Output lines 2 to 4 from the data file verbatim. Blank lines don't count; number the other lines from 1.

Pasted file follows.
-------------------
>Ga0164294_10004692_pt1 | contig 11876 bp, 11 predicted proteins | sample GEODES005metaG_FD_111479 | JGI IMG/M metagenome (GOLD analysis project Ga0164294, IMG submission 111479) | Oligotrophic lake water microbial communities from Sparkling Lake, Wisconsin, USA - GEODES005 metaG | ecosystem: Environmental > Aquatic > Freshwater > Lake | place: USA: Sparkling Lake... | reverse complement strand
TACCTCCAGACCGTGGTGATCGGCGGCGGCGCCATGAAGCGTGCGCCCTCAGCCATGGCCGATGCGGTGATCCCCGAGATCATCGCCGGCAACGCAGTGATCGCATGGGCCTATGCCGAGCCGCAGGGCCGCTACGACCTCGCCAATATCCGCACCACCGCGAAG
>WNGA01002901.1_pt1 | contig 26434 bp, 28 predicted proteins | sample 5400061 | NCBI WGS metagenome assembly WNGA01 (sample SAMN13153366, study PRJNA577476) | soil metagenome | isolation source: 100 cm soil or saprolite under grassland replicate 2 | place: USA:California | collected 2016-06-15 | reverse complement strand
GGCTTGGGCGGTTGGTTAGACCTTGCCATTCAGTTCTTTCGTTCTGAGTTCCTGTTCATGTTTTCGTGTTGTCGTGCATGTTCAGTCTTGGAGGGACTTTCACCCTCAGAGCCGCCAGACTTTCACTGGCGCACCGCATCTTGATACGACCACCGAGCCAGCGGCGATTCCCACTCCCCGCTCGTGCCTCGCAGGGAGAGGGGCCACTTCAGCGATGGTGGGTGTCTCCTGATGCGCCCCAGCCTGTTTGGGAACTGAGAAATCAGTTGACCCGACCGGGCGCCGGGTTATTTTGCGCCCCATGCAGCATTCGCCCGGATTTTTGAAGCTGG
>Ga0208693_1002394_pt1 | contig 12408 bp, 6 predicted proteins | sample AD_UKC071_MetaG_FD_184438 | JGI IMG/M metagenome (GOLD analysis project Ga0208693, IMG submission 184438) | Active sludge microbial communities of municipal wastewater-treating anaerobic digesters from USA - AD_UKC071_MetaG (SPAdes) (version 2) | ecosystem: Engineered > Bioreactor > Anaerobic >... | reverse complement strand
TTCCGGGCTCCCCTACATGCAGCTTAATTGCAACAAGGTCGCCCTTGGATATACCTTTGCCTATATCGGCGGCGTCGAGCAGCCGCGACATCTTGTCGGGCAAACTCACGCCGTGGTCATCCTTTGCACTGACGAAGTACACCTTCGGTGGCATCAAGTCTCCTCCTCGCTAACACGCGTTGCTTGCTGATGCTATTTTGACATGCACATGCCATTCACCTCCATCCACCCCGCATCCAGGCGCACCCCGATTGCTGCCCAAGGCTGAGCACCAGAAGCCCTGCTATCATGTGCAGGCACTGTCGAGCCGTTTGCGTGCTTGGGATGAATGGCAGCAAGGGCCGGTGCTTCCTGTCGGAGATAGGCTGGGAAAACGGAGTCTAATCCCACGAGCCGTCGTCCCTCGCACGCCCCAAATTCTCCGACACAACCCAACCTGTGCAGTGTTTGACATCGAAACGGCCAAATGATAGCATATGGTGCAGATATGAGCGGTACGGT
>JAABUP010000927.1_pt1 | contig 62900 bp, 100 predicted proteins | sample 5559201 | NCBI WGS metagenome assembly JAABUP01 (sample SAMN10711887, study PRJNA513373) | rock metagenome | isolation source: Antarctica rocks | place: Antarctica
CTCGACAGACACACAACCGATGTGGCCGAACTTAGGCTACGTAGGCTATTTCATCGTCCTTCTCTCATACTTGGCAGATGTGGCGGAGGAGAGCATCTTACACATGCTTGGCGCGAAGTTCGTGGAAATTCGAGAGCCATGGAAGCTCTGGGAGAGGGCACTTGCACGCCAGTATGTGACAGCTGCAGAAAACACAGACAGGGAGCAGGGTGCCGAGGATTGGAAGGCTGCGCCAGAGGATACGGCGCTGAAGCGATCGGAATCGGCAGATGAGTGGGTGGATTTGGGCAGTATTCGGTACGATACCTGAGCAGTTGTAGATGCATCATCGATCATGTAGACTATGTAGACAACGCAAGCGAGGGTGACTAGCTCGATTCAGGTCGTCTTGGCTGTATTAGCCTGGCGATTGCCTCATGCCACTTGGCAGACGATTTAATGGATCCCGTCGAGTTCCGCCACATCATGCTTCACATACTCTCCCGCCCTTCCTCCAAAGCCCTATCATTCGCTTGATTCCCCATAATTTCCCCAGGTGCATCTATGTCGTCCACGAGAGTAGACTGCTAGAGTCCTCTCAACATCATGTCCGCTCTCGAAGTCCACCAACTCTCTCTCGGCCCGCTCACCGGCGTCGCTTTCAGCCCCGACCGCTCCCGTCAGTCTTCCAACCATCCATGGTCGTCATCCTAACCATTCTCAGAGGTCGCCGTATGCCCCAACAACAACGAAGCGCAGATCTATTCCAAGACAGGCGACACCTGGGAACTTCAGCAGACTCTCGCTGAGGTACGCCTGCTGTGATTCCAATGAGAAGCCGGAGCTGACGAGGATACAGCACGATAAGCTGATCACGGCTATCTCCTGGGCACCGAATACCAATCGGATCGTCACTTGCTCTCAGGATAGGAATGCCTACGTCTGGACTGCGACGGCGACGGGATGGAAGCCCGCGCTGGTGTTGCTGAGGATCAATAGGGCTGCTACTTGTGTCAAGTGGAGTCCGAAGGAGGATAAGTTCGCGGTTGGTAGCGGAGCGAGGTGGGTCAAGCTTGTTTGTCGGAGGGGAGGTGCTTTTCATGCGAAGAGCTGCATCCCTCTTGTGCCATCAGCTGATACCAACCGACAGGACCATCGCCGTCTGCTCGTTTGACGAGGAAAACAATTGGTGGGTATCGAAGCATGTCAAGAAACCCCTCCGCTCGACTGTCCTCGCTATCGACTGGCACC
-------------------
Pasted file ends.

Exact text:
TACCTCCAGACCGTGGTGATCGGCGGCGGCGCCATGAAGCGTGCGCCCTCAGCCATGGCCGATGCGGTGATCCCCGAGATCATCGCCGGCAACGCAGTGATCGCATGGGCCTATGCCGAGCCGCAGGGCCGCTACGACCTCGCCAATATCCGCACCACCGCGAAG
>WNGA01002901.1_pt1 | contig 26434 bp, 28 predicted proteins | sample 5400061 | NCBI WGS metagenome assembly WNGA01 (sample SAMN13153366, study PRJNA577476) | soil metagenome | isolation source: 100 cm soil or saprolite under grassland replicate 2 | place: USA:California | collected 2016-06-15 | reverse complement strand
GGCTTGGGCGGTTGGTTAGACCTTGCCATTCAGTTCTTTCGTTCTGAGTTCCTGTTCATGTTTTCGTGTTGTCGTGCATGTTCAGTCTTGGAGGGACTTTCACCCTCAGAGCCGCCAGACTTTCACTGGCGCACCGCATCTTGATACGACCACCGAGCCAGCGGCGATTCCCACTCCCCGCTCGTGCCTCGCAGGGAGAGGGGCCACTTCAGCGATGGTGGGTGTCTCCTGATGCGCCCCAGCCTGTTTGGGAACTGAGAAATCAGTTGACCCGACCGGGCGCCGGGTTATTTTGCGCCCCATGCAGCATTCGCCCGGATTTTTGAAGCTGG